Hiring a Tree Service – Workers Comp
How can you know if the Tree Service you are hiring is legit? Here in Washington State it is relatively easy to find out about a company through the state’s Labor and Industries website.
At the state’s website you can follow the links through the lookup a contractor section of their site. Below is a series of screenshots to help you navigate a very large site:
The very first link at the following page will take you to the “Look Up Contractors or Tradespeople” page
Here you can enter the information you have to look up any contractor in Washington State. (A quick tip here – Use the Contractor’s License Number as the best way to search. Many companies, like mine, use a DBA or Registered Trade name which does not always show up through this search. Remember, you are using a government website here folks.) For our company, Tree Resource, (Official corporate name is TreeSource, Inc.) you would use the number TREESI*910JB
Here you will find detailed information about the company, including license status, what type of bond they carry, who their insurance provider is and how much insurance they carry. Do a little digging and you will also see if they have any issues with litigation or open claims against them. You can also follow various links to other state agency websites to verify corporate officers and licensing types. Here are the screenshots for Tree Resource:
I would recommend highly for research into the status of their Worker’s Comp Premium Status. The link is located at the top and left of the page and brings you to the following page:
Notice that you will see how many employees are being reported and whether or not their premiums are being paid. There is also contact information for the company representative at L&I. Look towards the bottom of the page and you will find links for Risk Classification and Experience Factor histories. Check them out, too:
Experience Factor History indicates how safe (or unsafe) a company has been in statistical comparison to the rest of the industry. A 1.0 is the industry average. Higher numbers would tell you that there has been some history of injuries resulting in L&I payouts to workers. If you see some higher numbers here make sure to ask the company what happened? In our own little company we have had a few incidents and you’ll see that our Experience Factor has gone up and down to reflect those occurrences. Right now we are being charged a lower rate than the industry average based on having fewer claims and less disastrous incidents than the the rest of the Tree Service sector.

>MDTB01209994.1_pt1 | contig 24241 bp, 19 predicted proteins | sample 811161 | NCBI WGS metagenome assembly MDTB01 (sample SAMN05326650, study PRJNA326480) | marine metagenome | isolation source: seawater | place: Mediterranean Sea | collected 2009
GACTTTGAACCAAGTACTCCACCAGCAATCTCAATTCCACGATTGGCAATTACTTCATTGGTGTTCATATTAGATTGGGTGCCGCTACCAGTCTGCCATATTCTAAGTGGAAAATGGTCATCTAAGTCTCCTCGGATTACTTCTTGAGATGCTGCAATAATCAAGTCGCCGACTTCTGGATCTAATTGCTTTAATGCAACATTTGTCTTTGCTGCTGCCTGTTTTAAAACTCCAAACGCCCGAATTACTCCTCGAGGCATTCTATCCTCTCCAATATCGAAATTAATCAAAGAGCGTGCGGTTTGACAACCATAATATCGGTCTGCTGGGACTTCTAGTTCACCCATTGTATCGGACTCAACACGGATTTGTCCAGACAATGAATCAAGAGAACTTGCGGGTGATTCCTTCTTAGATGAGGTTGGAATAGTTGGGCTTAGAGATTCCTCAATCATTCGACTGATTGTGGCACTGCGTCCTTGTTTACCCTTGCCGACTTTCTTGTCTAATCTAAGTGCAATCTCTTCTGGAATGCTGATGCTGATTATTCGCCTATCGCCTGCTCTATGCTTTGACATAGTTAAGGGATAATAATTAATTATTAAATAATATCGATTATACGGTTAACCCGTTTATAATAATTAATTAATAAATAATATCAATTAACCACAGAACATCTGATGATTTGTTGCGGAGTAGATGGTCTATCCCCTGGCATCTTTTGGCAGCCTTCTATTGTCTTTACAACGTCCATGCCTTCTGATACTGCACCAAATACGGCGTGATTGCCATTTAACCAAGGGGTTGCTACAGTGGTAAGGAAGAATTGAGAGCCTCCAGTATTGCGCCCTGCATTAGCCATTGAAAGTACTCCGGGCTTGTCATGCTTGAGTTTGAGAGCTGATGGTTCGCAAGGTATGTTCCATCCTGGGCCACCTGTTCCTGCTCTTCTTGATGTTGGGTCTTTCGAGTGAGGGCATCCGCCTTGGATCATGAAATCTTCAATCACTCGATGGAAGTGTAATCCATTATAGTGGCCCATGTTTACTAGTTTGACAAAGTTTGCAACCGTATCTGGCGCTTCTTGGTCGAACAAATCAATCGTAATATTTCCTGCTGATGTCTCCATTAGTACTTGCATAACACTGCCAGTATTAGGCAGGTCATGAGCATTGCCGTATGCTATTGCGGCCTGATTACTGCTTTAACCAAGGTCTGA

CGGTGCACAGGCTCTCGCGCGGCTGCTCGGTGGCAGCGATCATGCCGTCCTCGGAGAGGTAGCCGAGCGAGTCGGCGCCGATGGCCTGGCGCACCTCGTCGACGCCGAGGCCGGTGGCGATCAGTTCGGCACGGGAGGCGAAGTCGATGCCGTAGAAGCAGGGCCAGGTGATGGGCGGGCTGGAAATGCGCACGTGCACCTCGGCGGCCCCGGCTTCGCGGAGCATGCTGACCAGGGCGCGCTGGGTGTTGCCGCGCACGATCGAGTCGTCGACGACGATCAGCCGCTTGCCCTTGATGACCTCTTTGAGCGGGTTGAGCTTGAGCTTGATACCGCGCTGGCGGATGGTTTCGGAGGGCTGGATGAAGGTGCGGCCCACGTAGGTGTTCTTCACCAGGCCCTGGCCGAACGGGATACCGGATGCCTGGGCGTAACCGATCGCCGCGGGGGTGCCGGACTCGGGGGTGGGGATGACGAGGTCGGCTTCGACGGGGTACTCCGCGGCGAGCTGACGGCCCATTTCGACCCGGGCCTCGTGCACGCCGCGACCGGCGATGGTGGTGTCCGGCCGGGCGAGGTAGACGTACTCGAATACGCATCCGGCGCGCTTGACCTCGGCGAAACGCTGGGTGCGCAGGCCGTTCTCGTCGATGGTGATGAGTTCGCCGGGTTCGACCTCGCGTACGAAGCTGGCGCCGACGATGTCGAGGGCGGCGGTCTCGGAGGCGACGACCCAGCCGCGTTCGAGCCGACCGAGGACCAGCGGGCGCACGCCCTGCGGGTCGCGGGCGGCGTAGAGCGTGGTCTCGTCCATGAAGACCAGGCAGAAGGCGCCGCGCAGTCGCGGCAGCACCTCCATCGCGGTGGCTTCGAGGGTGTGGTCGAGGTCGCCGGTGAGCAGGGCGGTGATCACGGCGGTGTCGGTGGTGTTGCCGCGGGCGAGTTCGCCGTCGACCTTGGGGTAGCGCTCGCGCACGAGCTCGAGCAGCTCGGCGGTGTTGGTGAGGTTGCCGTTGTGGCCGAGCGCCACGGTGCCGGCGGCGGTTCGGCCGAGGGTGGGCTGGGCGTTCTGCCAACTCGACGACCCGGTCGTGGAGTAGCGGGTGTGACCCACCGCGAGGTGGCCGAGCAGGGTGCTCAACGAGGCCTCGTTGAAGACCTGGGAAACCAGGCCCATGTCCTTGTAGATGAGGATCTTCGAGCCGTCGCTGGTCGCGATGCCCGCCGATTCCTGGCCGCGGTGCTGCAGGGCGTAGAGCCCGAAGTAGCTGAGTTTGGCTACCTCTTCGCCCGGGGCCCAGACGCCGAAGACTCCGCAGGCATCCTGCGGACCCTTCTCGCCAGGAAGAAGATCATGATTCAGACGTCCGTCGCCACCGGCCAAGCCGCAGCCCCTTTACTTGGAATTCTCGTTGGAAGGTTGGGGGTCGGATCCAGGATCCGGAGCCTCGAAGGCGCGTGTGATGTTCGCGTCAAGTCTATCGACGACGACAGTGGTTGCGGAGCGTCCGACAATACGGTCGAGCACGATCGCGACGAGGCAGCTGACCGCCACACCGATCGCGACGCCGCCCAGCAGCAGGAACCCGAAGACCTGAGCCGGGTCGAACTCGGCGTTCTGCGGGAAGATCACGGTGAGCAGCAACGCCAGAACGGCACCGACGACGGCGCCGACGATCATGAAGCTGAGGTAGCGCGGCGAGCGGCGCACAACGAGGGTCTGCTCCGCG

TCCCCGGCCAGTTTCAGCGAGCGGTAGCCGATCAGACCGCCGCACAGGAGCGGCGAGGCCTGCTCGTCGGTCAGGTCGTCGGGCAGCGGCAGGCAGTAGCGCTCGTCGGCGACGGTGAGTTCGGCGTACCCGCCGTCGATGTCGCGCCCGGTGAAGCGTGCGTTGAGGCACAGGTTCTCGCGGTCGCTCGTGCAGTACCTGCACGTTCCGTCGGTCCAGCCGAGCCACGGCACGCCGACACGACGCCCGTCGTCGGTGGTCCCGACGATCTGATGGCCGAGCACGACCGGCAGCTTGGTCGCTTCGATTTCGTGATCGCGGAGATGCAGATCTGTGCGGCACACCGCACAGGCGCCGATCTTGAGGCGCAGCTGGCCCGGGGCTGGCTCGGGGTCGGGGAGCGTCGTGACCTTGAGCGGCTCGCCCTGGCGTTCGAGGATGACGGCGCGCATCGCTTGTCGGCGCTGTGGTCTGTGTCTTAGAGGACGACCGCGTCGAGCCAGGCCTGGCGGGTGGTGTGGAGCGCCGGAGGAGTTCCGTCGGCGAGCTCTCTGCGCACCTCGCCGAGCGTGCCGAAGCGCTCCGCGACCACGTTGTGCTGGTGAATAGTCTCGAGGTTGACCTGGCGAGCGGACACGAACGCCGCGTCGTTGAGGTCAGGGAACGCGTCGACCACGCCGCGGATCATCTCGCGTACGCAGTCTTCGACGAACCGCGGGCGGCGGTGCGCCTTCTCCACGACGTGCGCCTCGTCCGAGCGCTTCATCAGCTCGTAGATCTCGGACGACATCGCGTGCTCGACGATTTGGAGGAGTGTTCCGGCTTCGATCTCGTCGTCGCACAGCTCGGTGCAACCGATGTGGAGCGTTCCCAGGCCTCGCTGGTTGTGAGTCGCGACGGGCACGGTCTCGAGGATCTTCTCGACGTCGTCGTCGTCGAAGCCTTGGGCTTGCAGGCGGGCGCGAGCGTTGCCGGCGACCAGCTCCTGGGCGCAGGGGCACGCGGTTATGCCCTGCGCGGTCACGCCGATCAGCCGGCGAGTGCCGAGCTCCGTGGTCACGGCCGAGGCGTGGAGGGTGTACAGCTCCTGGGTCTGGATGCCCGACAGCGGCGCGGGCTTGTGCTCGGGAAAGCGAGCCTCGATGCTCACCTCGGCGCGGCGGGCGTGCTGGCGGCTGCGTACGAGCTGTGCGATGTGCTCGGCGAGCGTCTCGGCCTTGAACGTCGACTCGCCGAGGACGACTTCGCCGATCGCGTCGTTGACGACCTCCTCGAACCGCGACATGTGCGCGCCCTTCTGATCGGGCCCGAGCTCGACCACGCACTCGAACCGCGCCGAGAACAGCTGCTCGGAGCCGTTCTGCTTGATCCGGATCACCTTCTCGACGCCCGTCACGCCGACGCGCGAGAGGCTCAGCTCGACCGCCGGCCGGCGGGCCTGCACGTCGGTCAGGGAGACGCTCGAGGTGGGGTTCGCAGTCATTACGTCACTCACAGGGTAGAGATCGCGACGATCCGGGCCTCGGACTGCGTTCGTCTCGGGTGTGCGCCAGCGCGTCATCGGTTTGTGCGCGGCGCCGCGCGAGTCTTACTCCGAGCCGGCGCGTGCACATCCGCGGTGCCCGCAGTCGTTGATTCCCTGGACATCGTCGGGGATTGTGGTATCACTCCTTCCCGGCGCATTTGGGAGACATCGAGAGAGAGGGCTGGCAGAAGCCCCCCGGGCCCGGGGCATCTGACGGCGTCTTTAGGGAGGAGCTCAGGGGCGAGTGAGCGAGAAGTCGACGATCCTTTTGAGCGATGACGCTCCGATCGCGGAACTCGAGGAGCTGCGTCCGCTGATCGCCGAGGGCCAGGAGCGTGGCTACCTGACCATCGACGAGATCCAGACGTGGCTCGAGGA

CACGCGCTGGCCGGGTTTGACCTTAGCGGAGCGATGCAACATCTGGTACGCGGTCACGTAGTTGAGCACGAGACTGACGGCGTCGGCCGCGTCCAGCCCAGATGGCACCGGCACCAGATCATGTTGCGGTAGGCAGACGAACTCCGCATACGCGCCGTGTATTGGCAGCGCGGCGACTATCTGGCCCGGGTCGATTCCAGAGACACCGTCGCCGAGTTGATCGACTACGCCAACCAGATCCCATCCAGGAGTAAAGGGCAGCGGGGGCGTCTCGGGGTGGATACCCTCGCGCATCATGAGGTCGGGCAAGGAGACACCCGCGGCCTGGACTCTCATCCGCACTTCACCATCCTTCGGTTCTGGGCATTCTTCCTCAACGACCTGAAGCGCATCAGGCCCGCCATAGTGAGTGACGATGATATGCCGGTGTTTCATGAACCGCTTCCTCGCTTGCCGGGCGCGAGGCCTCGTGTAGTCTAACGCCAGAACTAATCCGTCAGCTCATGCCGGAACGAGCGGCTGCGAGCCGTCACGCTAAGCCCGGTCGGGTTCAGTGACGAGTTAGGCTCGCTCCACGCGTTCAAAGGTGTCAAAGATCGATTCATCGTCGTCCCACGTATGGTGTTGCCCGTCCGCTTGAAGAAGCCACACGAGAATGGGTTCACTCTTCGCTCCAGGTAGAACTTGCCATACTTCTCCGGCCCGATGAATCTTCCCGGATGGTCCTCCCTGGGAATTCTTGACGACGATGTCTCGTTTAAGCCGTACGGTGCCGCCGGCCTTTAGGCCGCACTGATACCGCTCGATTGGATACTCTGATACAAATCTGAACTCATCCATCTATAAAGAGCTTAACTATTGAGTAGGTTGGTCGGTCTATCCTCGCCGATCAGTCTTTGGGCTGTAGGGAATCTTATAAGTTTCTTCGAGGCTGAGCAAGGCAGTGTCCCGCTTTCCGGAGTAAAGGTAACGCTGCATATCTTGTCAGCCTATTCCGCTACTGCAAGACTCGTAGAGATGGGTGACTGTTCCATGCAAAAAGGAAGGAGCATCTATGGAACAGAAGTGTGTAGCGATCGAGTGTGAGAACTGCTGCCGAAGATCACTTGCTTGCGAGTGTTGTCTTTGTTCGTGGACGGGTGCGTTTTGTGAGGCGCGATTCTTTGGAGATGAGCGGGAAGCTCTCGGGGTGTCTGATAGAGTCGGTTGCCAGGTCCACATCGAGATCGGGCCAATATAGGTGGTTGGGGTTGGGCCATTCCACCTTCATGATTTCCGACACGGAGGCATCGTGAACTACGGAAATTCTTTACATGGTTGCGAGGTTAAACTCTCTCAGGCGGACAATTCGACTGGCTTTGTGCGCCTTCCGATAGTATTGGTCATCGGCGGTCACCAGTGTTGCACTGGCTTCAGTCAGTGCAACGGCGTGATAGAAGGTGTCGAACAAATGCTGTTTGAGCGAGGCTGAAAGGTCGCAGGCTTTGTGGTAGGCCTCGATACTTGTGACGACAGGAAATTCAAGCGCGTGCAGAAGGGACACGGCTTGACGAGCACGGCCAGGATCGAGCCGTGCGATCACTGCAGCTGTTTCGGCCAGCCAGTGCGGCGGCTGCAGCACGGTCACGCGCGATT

After checking out the Experience Factor it is a good idea to see what the Risk Classification looks like:
Here you can see that we pay premiums for three different jobs, Tree Care and Pruning at the rate of $3.37 per hour per employee, Clerical (office positions) at the rate of $.15 per hour, and Construction Estimators, the category we use for our consulting personnel at a rate of $.23 per hour worked. The prices we pay here are based off of the Experience Factor; an accident at any part of the company drives up costs for all positions. (We like it when they go down – a very good reason to stay safe.)
Lets look at some examples of some of our competitors. First is a company that advertises for Tree Care although they are actually a Logging/Site Construction outfit. Here are screenshots for their Experience Factor and Risk Classifications:
I use them as an example primarily because a customer recently compared them to us on an online review site. The reviewer, who hired them based on their quote that was less than half of ours wrote “A crew of 7 persons showed up in 3 trucks. They performed the work promptly, quickly (and in a safe manner)…” You’ll notice that this company has an Experience Factor more than double the indusry average and must pay out over $7 foe each man hour worked. It really makes me wonder (as it should a potential customer) how a company that pays more than double the average insurance rates can be low-balling all of their estimates. My personal opinion about safety and how it affects a tree job is that if a company doesn’t care enough to keep their employees safe how can you expect that they will care about the trees in your yard or whether or not they break something while working at your property?
Next let’s look at a company that recently went out of business. Here is a screenshot of their Risk Classification page:
I want you to notice that classification “Lawn Care Maintenance”. Some companies, including a few prominent ones in the area, use this classification as a way to avoid paying the much higher rates for tree workers. They argue that they only use the Tree Care classification for their employees that are actually climbing and working at height and then only for the portion of their day that they are aloft. Once again, you can use the links on the L&I site to check out these things, too. If you click on the description for Lawn Care and the one for Tree Care you will be taken to the portion of the website that has the legal descriptions for each type of job. Notice the screenshots below:
I find it very interesting that the classification for Lawn Care actually contains a warning not to apply this to tree service operations.
What does all of this mean? With a few minutes of time a consumer in the State of Washington can find out not only if a company is appropriately licensed, but also if they are safe and whether or not they are skirting the law in some way or another. As always, we encourage all of our clients and customers to check on these things. And we are always ready to answer any questions you might have about our business and how we operate.